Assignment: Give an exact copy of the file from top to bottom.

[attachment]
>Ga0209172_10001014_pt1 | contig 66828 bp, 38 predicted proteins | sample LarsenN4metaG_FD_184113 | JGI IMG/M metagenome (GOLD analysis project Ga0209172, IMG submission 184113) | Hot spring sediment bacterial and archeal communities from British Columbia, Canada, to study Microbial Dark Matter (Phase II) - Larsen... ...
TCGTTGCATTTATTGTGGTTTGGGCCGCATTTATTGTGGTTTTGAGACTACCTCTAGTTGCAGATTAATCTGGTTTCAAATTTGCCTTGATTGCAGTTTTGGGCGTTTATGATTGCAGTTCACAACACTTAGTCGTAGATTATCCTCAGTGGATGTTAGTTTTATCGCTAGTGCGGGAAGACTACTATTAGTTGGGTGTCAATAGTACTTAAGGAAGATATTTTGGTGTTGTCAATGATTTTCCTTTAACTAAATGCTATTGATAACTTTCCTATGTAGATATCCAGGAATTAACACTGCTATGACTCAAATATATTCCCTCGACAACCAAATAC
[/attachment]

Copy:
>Ga0209172_10001014_pt1 | contig 66828 bp, 38 predicted proteins | sample LarsenN4metaG_FD_184113 | JGI IMG/M metagenome (GOLD analysis project Ga0209172, IMG submission 184113) | Hot spring sediment bacterial and archeal communities from British Columbia, Canada, to study Microbial Dark Matter (Phase II) - Larsen... ...
TCGTTGCATTTATTGTGGTTTGGGCCGCATTTATTGTGGTTTTGAGACTACCTCTAGTTGCAGATTAATCTGGTTTCAAATTTGCCTTGATTGCAGTTTTGGGCGTTTATGATTGCAGTTCACAACACTTAGTCGTAGATTATCCTCAGTGGATGTTAGTTTTATCGCTAGTGCGGGAAGACTACTATTAGTTGGGTGTCAATAGTACTTAAGGAAGATATTTTGGTGTTGTCAATGATTTTCCTTTAACTAAATGCTATTGATAACTTTCCTATGTAGATATCCAGGAATTAACACTGCTATGACTCAAATATATTCCCTCGACAACCAAATAC